So hit dice heal like HS. One big difference: 1/day/level. Seems VERY limited. Unless damage output is not like it was in all editions (hit rate of baddies is low), I feel like this will go back to the old, 2 encounters full rest cycle. "Oh, the dm rolled good, let's take a break before we go on" Storywise this is so frustrating, but as a DM, you don't actually want your players to die and you don't want to have to keep fudging rolls. I think keeping static HP at a level where going unconscious is a fear that will affect the outcome of combat, but once combat is over, you should be able to go to the next one in similar condition. I think about my other favorite system HERO. You can burn through STUN (a form of HP) like no other in a combat, possibly go unconscious. But regaining consciousness during combat is a viable option (while staying at risk for going unconscious again). However, at combat's end, you recover all of that stun with a short rest. If an attack is especially detrimental you take BODY (the other form of HP) which is longer term and harder to recover. I don't suggest breaking up D&D HP like this, but I think being able to recover HP easily is the best way to go. At least between encounters.

The other thing regarding hit dice is the randomness. Because they are so far and few between, maybe it should be a set value, like a HS. Instead of 1d12, have a pool of 12 hp that can be recovered in between battles. Sort of like a separate HP. Nothing I hate more than needing 6 HP (a reasonable amount) and healing 12. Or rather needing 12, and rolling two 1's on two separate rolls. If that is too much healing, maybe the player rolls his hit dice at the beginning of the day. This way, he KNOWS how much is available for the day. If he knows he has 24 available healing, maybe he'll be a bit brash (making for a fun and exciting day) but if he rolls 4, he'll be overtly cautious (still fun in its own respect, especially for the DM )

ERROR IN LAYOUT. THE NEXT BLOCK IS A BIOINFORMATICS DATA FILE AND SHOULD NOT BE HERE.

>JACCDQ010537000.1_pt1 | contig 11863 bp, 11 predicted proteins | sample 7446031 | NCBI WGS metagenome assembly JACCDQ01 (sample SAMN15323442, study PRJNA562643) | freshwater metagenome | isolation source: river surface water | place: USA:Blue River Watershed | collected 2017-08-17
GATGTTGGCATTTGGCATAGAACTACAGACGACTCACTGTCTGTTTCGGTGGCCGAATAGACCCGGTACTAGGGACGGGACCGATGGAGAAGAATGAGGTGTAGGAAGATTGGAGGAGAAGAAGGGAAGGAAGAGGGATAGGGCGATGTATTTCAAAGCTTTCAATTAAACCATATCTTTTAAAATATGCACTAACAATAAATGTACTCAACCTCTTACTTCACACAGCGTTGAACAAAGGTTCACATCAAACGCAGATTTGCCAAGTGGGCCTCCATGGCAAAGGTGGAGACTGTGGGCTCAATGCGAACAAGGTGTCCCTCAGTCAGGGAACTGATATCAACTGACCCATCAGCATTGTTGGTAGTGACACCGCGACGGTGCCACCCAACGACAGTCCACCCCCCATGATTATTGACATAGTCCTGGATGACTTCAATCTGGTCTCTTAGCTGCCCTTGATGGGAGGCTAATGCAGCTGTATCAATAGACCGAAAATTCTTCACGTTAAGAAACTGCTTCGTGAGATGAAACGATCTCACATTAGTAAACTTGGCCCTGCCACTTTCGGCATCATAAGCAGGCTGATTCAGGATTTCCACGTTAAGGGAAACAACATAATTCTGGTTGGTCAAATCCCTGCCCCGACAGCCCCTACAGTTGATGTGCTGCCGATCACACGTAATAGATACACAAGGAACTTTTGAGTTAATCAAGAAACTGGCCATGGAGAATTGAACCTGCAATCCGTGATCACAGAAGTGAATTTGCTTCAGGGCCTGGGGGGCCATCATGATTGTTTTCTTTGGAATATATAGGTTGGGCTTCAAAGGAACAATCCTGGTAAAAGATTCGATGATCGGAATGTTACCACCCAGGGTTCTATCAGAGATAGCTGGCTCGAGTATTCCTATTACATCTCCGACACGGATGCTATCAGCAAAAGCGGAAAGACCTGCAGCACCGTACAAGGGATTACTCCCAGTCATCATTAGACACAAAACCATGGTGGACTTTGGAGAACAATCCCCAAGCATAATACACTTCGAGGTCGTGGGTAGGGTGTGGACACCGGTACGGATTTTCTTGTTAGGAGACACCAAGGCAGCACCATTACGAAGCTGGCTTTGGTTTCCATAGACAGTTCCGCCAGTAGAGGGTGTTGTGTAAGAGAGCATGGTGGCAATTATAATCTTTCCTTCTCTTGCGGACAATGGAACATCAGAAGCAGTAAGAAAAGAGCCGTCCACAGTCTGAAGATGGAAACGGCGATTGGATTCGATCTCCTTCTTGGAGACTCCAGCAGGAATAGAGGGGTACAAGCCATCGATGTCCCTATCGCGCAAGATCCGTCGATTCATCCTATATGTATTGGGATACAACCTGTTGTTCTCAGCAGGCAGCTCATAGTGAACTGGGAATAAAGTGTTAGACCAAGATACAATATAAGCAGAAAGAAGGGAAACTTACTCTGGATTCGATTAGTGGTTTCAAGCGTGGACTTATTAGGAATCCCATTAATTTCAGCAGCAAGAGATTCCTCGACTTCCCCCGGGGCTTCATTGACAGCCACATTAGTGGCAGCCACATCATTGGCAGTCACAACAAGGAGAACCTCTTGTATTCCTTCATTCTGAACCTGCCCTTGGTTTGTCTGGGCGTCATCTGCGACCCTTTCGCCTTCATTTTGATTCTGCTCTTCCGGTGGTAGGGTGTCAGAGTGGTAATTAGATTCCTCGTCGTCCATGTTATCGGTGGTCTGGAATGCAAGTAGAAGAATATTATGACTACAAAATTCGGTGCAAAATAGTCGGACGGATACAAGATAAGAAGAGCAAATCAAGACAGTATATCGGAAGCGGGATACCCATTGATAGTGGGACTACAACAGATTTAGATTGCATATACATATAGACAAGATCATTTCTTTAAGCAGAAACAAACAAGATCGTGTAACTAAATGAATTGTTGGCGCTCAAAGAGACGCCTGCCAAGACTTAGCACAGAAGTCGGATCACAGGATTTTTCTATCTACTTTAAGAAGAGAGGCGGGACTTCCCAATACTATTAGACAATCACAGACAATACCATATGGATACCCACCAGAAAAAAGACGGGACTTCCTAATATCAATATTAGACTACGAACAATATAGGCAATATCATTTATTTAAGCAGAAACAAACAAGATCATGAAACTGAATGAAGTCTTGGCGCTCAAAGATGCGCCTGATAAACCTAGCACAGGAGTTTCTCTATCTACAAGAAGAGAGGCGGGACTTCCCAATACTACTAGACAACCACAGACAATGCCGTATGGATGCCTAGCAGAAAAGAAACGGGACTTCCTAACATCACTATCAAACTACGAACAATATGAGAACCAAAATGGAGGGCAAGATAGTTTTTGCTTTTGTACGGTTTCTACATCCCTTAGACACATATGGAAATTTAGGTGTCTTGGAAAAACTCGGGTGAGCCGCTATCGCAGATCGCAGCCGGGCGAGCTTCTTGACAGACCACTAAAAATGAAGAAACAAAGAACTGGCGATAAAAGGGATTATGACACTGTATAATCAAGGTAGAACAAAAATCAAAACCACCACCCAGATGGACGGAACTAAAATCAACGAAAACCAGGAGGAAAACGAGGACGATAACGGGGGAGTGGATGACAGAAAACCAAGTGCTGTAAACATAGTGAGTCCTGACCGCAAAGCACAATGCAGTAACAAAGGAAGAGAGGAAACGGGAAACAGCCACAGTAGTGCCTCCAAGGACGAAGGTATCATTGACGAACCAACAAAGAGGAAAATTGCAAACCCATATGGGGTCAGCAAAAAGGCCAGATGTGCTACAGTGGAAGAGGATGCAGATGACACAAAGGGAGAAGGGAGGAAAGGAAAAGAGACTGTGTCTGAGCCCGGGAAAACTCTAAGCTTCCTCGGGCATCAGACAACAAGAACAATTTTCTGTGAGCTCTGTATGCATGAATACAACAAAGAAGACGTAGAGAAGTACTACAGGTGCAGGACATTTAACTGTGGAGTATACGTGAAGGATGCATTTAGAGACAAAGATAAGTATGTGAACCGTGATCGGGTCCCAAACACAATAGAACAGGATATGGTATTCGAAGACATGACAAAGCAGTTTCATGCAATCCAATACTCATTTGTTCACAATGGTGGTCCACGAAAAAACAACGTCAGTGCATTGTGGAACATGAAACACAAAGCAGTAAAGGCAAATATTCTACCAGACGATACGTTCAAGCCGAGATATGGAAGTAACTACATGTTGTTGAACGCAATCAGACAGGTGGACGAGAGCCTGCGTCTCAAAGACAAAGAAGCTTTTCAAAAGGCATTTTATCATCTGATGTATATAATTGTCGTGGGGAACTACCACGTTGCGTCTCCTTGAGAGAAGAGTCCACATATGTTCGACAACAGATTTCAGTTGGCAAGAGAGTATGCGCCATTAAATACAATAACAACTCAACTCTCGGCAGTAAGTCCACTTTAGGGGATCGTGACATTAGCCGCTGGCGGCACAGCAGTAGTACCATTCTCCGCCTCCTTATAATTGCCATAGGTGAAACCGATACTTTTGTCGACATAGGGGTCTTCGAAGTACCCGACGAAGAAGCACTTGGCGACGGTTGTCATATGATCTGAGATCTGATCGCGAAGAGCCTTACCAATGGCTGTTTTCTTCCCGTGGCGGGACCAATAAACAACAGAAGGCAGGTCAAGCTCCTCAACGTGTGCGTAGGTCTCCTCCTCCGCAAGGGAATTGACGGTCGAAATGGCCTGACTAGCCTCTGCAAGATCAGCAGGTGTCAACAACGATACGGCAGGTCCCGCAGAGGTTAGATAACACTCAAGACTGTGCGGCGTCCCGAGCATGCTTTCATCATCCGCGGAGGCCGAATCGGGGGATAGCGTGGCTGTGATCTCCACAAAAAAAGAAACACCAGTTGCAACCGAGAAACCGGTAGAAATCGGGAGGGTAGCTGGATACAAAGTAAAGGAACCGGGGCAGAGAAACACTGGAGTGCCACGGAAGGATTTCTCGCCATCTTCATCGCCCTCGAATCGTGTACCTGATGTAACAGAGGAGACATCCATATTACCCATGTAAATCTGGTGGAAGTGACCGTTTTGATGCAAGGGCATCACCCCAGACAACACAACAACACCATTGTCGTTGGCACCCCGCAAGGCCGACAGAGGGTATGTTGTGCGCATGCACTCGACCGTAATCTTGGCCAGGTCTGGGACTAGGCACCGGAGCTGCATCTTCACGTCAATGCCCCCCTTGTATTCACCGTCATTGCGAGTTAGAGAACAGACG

Without actually playing (hoping to soon), I can't say what is in play achieves that, but that should be the goal. The other thing I know I don't like is how to use them. Only through healing kits? Really? With so explicit usage numbers, this limits it even more.

I think a better way would be a skill check. Either an intelligence, constitution, or dexterity check. If fail, can't try to reheal for another hour. If succeed, successfully apply a HD. Intelligence representing knowledge of healing, dexterity for how well you apply a healing agent, constitution to resist its effects (effect meaning closeness to unconsciousness). I thought wisdom could work (for cleric types), but they have healing spells. Wisdom COULD be a force of will to ignore the pain (similar to consitution), though. In any case, ignore the implement/focus component for using hit dice.

Attacks. I like the concept of races getting specific bonuses on weapons. I think that is cool and makes sense. So props on that WOTC. As for different damage types, I am indifferent. I think it adds complexity (in the light where they are trying to minimize it), but I think it adds to thematics and visualization.

Race: will cover each element later, but I like how clean cut the bonuses are.

Weapon profs: I like how fighters are proficient with everything. No more exotic weapons is nice. Just a clean, proficient with all.

Weapon focus, a little plain, but something to set fighters apart (and aid with balance).